Before I was born is a cloud of hearsay to me. I can recall the telling of it, or the reading of it, but it’s all someone else’s word.
My earliest actual memory emerges two months before my first birthday in the living room of the house I was born into. The occasion is a photo session, and I am the subject. There is the photographer with his eye glasses, and his artificial lights of transcendent brightness. With me are my parents, and my dad’s parents, whose house is also ours at the time. There are many poses, with an assortment of props, from a variety of angles. I distinctly remember an ottoman, which I was to lean upon, would be re-located several times before a satisfactory composition was achieved.
Anyone can see what I was wearing that day, the shape of my face, my disposition of the moment— these are all perfectly preserved in the surviving prints. What is striking to me now, in my memory of that day, is that I could follow the conversation among the adults as they discussed what to do for the next shot, and their instructions to me. I felt no need to verbalize in response, but I had no trouble processing what they were saying.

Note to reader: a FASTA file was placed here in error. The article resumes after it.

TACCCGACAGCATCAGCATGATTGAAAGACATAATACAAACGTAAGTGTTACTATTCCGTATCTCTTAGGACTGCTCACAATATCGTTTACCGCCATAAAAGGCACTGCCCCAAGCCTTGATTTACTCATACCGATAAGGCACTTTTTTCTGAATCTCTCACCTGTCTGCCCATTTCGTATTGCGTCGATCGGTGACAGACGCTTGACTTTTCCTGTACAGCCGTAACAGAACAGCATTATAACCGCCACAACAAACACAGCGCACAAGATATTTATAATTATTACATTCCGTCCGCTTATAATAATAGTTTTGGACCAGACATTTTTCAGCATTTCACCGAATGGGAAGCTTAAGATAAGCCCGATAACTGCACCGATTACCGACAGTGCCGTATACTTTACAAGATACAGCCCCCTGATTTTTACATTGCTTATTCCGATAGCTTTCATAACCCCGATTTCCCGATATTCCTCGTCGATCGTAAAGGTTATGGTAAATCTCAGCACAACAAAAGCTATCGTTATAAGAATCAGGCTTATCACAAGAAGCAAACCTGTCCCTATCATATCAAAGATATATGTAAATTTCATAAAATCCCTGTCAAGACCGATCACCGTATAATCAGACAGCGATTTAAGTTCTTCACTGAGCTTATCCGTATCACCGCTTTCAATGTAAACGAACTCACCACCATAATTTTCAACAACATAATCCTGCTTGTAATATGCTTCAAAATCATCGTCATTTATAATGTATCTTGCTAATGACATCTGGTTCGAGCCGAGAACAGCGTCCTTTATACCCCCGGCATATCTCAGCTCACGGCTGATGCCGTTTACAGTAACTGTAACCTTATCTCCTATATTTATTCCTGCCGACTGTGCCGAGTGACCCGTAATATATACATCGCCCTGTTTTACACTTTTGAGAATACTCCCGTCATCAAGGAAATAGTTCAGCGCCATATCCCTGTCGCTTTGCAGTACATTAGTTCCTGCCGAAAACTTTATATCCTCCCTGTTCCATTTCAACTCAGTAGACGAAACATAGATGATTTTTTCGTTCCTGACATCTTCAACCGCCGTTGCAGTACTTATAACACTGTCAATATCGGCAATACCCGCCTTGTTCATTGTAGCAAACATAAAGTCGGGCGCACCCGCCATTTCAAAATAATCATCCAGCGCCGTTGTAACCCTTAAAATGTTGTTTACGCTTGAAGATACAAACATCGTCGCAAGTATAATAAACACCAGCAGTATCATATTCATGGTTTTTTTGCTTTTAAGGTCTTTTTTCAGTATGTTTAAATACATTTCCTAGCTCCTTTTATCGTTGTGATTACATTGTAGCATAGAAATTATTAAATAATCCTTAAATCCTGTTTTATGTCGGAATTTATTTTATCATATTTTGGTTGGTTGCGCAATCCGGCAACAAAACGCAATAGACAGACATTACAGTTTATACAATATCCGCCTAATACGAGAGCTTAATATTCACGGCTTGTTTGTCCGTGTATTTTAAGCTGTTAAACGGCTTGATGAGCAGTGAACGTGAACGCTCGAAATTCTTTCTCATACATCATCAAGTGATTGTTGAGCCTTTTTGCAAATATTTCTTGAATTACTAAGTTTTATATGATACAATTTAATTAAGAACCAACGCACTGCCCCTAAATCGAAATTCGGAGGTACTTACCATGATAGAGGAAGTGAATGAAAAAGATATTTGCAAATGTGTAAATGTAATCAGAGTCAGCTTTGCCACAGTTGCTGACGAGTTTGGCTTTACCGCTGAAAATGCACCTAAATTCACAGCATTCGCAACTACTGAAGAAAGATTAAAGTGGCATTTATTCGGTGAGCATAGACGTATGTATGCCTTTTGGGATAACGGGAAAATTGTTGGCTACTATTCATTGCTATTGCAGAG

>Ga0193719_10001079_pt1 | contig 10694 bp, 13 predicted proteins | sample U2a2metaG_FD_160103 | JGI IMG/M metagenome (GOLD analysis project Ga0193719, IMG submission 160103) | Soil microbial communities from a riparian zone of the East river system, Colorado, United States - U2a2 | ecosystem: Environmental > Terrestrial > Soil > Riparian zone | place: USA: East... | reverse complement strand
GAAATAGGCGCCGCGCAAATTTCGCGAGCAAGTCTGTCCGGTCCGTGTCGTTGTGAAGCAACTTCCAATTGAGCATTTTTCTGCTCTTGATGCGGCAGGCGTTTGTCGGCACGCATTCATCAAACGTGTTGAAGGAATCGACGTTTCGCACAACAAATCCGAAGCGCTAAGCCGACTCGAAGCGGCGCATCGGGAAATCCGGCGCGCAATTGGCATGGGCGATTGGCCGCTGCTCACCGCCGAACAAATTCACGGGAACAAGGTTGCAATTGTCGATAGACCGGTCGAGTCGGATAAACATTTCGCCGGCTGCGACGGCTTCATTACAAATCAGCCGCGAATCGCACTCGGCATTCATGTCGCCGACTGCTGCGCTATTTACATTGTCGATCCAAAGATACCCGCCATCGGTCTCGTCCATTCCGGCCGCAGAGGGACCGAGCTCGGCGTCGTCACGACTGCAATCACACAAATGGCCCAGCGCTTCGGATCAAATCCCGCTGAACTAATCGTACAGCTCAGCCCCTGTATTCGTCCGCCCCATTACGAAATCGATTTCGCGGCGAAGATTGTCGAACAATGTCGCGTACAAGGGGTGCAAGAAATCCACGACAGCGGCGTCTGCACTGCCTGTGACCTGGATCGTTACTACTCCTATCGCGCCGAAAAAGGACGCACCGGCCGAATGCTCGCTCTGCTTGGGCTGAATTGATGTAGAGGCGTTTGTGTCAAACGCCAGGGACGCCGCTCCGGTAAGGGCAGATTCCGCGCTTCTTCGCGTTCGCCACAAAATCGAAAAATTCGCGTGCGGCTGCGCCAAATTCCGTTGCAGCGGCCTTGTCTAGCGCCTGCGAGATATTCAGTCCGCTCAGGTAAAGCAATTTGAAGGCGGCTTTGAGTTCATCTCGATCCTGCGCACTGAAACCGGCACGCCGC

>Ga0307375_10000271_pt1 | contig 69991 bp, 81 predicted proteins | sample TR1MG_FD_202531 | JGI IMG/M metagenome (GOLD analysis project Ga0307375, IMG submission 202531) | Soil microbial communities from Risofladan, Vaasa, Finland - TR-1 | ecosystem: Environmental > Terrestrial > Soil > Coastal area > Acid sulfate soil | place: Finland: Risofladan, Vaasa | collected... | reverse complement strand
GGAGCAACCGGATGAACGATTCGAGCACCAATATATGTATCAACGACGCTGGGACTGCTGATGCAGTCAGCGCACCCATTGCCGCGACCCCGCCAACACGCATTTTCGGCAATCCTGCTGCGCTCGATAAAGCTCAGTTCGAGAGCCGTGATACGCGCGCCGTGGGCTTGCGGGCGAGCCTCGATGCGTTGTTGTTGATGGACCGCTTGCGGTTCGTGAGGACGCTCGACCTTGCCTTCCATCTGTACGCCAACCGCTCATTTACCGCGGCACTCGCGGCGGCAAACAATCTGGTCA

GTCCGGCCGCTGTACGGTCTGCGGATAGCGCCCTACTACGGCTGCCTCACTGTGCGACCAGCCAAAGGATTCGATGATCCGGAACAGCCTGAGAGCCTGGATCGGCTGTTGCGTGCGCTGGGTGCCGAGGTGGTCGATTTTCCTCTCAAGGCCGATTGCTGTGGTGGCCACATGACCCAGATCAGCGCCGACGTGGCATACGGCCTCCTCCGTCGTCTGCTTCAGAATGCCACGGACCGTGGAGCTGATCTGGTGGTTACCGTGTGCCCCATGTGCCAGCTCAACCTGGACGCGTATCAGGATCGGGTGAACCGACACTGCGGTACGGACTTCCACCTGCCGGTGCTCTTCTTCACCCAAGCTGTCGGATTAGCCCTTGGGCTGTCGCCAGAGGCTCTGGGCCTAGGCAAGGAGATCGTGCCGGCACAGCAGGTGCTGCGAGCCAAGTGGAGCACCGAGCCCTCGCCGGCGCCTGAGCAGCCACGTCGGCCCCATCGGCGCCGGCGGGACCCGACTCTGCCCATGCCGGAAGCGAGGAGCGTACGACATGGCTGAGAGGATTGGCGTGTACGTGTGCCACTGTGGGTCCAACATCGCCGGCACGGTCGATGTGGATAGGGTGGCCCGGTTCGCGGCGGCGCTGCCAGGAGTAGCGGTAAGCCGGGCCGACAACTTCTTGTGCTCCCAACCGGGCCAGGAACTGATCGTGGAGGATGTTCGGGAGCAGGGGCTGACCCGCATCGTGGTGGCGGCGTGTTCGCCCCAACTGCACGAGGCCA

This surprising awareness has since informed my grown-up interactions with even the smallest of children: they know more than they say.
And from that day to where I now sit, I have been continuously, and consciously, “me”.